While speeding is a year-round problem on our roadways, it seems that street racing is a summer problem in Ontario. There have been several reports of drivers being charged with street racing in the last few weeks, and tragically one driver died in in a single vehicle crash after suspected racing. It has become such a problem that more than 15,000 Ontario drivers have been charged under the stunt driving laws since they were introduced in 2007.
Reports from Burlington suggest that two Audis and a black Toyota were racing in Oakville and the race continued to Oakville near Guelph line when the Toyota hit the centre median. The driver escaped unharmed, but the 26-year-old male passenger did not. He was extricated but died shortly after at hospital.
Police are now examining the role aggressive driving, alcohol, and speed played in the incident. Charges are pending.
Street racing is “one of the most serious and reckless forms of aggressive driving” as stated in the MTO website. “It shows a callous disregard for other drivers and road users, and it puts everyone on the road at serious risk of injury or death...racers run the risk of being charged under the Criminal Code”.
The province and police are taking the street racing and stunt driving problem very seriously and are aggressively targeting drivers. In Toronto alone, there were more than 200 charges laid in 2016. Police are troubled by the numbers and the trend. Police immediately impound cars of stunt drivers and racers. A street racing charge automatically leads to conviction with minimum fines of $2000 up to $10,000, demerit points, driver suspension, and a maximum jail time of 6 months is also possible. Car insurance rates will enter the stratosphere for these drivers. Upon subsequent conviction the Courts can impose licence suspensions of up to 10 years.
Police urge drivers that want to race to do it on tracks, not on public roads where they place all other users at a high risk of injury or death.
Stunt Driving includes popping a wheelie, driving with a person in the trunk, doing doughnuts and other dangerous behaviors like intentionally cutting off other cars, or driving too close to another vehicle, pedestrian or object, or having driving contests. The Racing is defined as any speeding greater than 50 km/h over the speed limit. The following excerpt from the MTO website outlines the sanctions that drivers will face who are caught street racing, stunt An immediate seven-day licence suspension and seven-day vehicle impoundment at roadside when a police officer has reasonable and probable grounds to believe the offence was committed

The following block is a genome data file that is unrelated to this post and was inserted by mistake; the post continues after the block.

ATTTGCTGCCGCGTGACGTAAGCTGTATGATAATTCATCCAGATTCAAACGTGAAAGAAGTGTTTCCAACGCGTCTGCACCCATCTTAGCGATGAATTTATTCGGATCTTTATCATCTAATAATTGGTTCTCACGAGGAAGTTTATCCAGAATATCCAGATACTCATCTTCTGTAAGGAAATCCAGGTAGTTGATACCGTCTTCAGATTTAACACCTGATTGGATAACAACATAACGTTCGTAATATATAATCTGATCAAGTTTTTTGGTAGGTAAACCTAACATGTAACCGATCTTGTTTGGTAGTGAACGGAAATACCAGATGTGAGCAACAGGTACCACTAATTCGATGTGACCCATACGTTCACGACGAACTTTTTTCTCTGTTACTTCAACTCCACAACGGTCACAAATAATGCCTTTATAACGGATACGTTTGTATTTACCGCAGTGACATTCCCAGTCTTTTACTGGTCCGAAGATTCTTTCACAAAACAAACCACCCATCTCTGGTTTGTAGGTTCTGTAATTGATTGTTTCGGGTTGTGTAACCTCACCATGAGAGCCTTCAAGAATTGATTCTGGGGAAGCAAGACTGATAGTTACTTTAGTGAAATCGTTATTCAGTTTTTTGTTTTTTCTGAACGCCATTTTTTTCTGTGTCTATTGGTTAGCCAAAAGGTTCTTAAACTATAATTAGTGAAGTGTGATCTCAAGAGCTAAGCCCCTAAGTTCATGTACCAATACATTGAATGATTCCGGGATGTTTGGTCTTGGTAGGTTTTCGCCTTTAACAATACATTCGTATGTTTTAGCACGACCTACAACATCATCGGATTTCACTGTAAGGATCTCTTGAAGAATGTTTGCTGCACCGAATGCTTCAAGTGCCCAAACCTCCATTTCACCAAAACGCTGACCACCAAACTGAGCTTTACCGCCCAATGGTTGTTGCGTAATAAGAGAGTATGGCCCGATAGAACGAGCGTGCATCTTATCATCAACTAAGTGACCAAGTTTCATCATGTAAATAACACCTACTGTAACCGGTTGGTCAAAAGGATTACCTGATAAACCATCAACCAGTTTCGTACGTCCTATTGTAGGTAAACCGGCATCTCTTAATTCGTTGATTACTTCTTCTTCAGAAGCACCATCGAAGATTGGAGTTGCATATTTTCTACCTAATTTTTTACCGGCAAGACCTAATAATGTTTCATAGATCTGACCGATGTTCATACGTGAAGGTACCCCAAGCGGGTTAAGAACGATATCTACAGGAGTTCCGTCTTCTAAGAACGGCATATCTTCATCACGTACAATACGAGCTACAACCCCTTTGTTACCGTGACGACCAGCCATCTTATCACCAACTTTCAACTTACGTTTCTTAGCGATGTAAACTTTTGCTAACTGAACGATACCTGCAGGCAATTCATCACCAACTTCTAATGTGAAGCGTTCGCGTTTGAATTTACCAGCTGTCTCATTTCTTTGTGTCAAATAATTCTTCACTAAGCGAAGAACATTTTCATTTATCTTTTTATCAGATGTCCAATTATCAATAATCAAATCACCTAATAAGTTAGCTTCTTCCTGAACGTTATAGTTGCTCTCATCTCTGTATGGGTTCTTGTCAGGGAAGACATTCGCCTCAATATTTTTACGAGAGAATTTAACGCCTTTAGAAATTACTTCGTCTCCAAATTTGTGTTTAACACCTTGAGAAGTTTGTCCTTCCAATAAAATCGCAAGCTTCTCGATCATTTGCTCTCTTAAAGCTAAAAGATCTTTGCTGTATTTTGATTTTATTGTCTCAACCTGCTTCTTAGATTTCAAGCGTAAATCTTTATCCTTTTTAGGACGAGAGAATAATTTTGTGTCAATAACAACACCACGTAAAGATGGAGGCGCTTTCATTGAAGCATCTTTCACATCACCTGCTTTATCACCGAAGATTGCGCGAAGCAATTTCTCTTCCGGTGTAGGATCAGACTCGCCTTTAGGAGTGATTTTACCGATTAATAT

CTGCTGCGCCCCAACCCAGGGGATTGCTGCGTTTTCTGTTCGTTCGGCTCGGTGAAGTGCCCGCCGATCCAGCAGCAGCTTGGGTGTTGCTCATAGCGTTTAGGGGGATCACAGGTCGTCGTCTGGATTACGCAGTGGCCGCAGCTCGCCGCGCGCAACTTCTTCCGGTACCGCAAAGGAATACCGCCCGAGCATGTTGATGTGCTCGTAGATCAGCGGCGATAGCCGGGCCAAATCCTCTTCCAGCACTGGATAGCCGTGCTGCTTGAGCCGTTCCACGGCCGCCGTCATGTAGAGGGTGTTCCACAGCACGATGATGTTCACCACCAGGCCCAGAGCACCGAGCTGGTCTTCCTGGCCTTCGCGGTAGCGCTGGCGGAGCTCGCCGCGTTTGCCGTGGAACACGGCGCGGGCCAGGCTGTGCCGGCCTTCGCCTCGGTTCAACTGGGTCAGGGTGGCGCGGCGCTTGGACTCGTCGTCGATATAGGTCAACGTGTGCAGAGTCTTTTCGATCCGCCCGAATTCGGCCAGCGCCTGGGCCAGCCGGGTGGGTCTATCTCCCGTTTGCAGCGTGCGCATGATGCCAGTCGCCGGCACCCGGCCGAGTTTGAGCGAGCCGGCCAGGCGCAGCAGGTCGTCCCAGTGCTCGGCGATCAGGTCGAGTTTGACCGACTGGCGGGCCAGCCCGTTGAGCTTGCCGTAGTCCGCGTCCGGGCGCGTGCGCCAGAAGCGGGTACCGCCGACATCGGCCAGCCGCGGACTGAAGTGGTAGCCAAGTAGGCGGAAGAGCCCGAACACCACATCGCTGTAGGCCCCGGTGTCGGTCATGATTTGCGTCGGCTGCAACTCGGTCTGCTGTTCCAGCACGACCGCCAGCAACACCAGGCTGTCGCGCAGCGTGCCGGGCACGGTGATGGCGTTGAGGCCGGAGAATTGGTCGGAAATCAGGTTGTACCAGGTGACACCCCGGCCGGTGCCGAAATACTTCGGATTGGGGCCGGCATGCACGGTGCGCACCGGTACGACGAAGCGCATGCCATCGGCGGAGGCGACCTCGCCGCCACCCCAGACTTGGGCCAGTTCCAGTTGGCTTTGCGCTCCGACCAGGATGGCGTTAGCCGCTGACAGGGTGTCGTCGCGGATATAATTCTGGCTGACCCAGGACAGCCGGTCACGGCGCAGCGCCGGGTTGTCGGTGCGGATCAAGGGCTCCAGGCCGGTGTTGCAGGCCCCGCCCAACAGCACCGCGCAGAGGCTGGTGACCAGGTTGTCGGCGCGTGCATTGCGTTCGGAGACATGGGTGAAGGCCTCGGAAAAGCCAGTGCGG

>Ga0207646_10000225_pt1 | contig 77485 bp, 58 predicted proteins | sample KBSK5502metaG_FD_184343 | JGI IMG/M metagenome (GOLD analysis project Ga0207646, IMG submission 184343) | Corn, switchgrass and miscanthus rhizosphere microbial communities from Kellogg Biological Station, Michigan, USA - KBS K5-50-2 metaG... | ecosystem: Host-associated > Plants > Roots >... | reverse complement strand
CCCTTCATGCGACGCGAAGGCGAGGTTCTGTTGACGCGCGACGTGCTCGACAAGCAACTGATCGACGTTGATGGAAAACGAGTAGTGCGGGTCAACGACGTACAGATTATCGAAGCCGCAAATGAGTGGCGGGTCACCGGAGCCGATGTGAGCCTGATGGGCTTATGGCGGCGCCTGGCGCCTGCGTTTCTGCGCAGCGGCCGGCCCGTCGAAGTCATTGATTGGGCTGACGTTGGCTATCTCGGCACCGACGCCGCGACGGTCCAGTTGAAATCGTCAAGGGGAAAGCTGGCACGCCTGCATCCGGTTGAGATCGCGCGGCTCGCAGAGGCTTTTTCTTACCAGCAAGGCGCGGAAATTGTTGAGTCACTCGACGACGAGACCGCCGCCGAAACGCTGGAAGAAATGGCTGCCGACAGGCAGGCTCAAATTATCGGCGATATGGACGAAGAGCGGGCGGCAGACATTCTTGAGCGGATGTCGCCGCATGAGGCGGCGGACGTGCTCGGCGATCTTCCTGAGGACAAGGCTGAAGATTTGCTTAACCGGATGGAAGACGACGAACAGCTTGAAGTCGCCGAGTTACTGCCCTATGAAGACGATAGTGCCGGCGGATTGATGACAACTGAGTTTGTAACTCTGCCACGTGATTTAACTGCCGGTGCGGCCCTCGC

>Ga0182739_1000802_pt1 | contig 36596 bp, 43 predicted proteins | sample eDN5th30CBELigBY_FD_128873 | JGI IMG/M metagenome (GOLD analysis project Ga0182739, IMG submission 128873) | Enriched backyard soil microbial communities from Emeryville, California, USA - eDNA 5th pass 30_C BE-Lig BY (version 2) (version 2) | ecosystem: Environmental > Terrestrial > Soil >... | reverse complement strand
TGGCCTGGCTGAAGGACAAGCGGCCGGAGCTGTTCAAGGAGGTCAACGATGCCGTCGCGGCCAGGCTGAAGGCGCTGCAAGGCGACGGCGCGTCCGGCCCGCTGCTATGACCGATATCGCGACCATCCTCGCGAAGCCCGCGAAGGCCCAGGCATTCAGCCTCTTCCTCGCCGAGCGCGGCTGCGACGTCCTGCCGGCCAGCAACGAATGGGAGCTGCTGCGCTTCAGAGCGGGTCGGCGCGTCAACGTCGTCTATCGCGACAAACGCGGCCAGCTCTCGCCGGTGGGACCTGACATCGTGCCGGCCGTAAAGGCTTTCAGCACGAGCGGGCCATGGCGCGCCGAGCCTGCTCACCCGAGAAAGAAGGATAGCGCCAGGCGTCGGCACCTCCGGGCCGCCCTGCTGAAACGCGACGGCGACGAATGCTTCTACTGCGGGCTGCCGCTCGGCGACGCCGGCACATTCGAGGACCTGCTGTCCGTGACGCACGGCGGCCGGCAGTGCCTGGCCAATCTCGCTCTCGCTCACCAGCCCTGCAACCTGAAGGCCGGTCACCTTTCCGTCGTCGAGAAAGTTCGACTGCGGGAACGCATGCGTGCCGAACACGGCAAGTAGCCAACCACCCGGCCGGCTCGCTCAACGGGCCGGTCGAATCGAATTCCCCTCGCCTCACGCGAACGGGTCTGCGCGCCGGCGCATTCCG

Courts can impose a driver licence suspension of up to 10 years for a second conviction within 10 years
The risk of a fatality or serious injury is almost five times greater for vehicles crashing at 50 km/h or more above the posted limit on a highway with a posted limit of 100 km/h. The increase in risk is even greater on roads with lower posted limits. For example, on roads with a posted limit of 60 km/h or less, the risk of a fatality or serious injury is almost eight times greater for vehicles colliding at 50 km/h or more above the posted limit.
<a data-cke-saved-href="http://www.mto.gov.on.ca/english/dandv/driver/handbook//section2.10.1.shtml" href="http://www.mto.gov.on.ca/english/dandv/driver/handbook//section2.10.1.shtml" onclick="window.open(this.href, " ',="" 'resizable="no,status=no,location=no,toolbar=no,menubar=no,fullscreen=no,scrollbars=no,dependent=no');" return="" false;'="">Other dangerous behaviours are also now defined as stunts: driving in such a way that prevents another vehicle from passing, intentionally cutting off another vehicle, or intentionally driving too close to another vehicle, pedestrian or fixed object.
<a data-cke-saved-href="http://www.mto.gov.on.ca/english/dandv/driver/handbook//section2.10.1.shtml" href="http://www.mto.gov.on.ca/english/dandv/driver/handbook//section2.10.1.shtml" onclick="window.open(this.href, " ',="" 'resizable="no,status=no,location=no,toolbar=no,menubar=no,fullscreen=no,scrollbars=no,dependent=no');" return="" false;'="">For information on the regulation, you can visit the following website https://www.ontario.ca/laws/ and search under current consolidated law for Highway Traffic Act - O. Reg. 339/94